Istanbul/Istanbul City Wall in 1422 Map and 1922 Map
This map is the oldest surviving map of Istanbul. It was drawn by Cristoforo Buondemonti, an Italian monk and traveler, in 1422, when the city was still under the government of Byzantine Empire.
One of the features of the map is that the City Wall is exaggerated so that becomes significant and remarkable. The Constantinople Wall was essential to the city. Like City Walls worldwide, it defined the city boundary and helped control the people. Known to the world as impregnable, its strong defence system saved the city many times from foreign invasions. Besides military function, the wall was also crucial in symbolic meanings. It was meant to impress the visitors and manifest how glorious the “New Rome” was. It was more than a defensive boundary but also a propaganda of the city.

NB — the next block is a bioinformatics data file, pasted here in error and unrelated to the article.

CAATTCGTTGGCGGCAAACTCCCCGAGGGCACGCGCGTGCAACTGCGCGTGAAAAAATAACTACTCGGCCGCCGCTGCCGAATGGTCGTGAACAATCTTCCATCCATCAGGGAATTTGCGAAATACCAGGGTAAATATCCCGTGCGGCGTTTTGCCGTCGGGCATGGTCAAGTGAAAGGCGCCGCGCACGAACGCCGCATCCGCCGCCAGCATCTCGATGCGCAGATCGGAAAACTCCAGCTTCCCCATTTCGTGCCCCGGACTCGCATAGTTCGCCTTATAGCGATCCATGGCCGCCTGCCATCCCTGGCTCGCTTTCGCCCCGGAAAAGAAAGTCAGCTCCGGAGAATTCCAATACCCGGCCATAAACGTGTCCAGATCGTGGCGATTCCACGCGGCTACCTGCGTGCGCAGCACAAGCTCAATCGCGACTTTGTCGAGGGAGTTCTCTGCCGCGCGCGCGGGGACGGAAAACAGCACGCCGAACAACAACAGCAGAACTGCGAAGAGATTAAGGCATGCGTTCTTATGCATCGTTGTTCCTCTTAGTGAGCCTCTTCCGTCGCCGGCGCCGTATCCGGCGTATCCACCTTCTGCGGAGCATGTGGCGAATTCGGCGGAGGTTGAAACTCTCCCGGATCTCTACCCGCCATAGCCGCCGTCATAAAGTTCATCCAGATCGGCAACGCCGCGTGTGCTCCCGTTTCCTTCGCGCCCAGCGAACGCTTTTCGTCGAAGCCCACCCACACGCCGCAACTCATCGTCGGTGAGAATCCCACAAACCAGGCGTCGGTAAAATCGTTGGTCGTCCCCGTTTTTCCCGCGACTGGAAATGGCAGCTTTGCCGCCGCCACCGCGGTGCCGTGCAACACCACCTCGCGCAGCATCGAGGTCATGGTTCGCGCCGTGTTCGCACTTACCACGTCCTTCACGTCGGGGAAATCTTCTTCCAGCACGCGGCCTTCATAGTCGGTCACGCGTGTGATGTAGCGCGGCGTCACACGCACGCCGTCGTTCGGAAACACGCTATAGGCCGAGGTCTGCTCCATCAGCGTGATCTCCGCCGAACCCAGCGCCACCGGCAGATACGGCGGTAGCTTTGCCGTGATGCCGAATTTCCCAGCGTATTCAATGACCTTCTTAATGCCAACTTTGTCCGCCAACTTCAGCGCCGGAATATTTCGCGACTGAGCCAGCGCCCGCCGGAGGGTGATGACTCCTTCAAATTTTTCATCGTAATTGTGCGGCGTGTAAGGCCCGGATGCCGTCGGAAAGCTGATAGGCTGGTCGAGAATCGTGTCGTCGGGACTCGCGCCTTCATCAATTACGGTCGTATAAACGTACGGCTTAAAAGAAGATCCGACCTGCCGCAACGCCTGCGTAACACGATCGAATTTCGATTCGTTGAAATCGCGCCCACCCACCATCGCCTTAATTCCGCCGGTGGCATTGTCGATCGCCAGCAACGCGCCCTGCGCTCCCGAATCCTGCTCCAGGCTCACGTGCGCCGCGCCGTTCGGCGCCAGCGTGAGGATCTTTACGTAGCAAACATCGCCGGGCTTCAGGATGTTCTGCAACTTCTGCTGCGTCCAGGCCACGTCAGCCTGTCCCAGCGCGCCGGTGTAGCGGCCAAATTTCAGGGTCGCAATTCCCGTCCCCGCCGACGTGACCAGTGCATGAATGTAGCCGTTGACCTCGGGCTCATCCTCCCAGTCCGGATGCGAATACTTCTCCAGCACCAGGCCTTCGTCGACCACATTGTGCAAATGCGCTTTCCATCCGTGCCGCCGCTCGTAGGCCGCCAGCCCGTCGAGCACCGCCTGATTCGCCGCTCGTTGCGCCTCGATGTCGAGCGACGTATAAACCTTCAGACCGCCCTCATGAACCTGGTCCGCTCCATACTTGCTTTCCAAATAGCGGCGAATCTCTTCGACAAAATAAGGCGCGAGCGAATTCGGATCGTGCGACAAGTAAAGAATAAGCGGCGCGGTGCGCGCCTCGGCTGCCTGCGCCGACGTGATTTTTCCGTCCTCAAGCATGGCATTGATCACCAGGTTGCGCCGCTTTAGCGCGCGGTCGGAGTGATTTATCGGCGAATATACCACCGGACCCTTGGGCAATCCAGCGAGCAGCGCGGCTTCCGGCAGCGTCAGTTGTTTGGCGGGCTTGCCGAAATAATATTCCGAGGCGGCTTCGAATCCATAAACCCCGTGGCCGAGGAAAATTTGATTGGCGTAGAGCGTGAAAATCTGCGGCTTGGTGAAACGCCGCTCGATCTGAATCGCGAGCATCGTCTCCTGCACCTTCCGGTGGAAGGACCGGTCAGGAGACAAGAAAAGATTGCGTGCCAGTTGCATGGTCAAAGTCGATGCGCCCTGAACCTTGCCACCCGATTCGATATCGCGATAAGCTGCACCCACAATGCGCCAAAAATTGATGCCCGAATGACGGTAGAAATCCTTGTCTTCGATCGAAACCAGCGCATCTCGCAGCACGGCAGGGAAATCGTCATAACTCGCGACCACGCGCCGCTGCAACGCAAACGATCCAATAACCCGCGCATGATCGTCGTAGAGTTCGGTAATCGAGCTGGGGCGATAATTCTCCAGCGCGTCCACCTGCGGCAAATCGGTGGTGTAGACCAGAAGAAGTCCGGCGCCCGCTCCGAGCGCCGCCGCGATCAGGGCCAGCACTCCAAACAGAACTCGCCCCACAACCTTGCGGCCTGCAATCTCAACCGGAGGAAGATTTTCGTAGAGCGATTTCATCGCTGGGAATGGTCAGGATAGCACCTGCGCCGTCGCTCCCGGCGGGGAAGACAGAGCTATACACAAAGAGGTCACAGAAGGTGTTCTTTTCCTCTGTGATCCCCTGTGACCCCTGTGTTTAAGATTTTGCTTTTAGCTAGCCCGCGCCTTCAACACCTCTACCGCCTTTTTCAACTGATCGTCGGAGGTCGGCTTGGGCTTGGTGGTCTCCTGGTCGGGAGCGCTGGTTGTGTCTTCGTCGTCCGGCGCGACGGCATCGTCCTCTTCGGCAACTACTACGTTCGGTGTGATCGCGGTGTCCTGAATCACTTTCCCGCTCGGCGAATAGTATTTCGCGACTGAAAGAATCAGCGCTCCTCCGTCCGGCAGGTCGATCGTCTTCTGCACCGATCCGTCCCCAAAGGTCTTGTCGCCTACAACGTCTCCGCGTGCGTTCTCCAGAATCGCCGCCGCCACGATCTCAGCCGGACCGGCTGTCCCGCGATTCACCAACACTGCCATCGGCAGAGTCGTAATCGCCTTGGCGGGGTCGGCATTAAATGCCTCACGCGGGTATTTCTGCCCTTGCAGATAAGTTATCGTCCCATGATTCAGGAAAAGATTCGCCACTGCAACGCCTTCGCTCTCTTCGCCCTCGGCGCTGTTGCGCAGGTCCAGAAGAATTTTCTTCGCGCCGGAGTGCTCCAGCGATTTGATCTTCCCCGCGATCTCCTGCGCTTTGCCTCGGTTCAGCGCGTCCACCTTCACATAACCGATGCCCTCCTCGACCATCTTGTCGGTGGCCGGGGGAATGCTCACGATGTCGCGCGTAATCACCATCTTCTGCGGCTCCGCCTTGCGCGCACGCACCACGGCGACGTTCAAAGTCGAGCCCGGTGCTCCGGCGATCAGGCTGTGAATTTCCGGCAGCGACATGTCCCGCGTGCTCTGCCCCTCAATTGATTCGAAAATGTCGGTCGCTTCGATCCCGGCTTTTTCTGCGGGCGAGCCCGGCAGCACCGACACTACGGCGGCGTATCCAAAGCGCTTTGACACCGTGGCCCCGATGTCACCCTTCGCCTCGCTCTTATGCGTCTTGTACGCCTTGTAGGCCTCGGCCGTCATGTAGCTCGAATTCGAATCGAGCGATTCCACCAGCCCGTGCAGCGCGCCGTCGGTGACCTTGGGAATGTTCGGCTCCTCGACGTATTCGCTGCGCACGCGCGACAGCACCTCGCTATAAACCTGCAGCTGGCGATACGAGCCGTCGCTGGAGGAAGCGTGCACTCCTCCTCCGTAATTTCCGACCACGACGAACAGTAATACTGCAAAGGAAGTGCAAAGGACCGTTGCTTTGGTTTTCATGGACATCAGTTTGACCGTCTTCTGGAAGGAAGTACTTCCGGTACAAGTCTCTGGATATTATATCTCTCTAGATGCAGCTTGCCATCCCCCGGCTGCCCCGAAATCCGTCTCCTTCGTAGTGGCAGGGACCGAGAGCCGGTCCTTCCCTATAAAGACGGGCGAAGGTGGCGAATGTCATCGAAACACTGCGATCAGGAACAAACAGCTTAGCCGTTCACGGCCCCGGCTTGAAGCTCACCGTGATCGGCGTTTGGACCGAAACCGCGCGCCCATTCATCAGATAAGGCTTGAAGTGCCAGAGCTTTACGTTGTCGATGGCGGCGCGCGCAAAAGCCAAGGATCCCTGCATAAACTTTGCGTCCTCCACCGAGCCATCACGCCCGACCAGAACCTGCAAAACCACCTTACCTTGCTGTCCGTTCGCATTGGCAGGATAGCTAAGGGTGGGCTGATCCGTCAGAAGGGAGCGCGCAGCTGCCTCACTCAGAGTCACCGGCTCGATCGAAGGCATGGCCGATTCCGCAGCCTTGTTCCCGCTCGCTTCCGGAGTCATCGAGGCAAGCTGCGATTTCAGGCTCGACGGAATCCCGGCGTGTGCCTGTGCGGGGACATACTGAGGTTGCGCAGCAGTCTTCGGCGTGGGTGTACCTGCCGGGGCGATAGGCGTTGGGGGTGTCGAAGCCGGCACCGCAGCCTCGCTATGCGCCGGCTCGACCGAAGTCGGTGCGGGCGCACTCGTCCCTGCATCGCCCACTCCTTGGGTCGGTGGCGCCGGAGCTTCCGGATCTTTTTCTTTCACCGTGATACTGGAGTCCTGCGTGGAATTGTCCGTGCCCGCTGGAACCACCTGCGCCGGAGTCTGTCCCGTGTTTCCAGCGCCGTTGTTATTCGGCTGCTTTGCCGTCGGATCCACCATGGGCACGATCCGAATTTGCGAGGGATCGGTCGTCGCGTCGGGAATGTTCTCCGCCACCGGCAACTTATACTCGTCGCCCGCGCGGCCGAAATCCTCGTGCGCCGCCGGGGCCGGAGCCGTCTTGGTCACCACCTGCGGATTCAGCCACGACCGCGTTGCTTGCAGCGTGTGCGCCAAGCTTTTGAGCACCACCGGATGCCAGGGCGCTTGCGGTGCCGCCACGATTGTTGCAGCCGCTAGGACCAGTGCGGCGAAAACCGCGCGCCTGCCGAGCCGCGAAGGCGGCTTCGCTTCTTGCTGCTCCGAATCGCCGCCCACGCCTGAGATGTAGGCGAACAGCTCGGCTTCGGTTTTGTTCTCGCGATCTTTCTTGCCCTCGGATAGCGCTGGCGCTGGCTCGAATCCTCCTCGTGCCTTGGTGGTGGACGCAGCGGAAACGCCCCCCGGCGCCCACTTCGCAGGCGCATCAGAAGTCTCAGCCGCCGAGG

While in the map of 1922, although most of the City Wall was still there, we can hardly see that in the map. The city wall no longer played a necessary role in the city and became ignored in the modern time.
G. Gerola, “Le vedute di Costantinopoli di Cristoforo Buondemonti,” SBN 3 (1931): 247–79.
Map of Istanbul. 1922. Pusey Library Archives Harvard. Available at : http://hum54-15.omeka.fas.harvard.edu/items/show/1644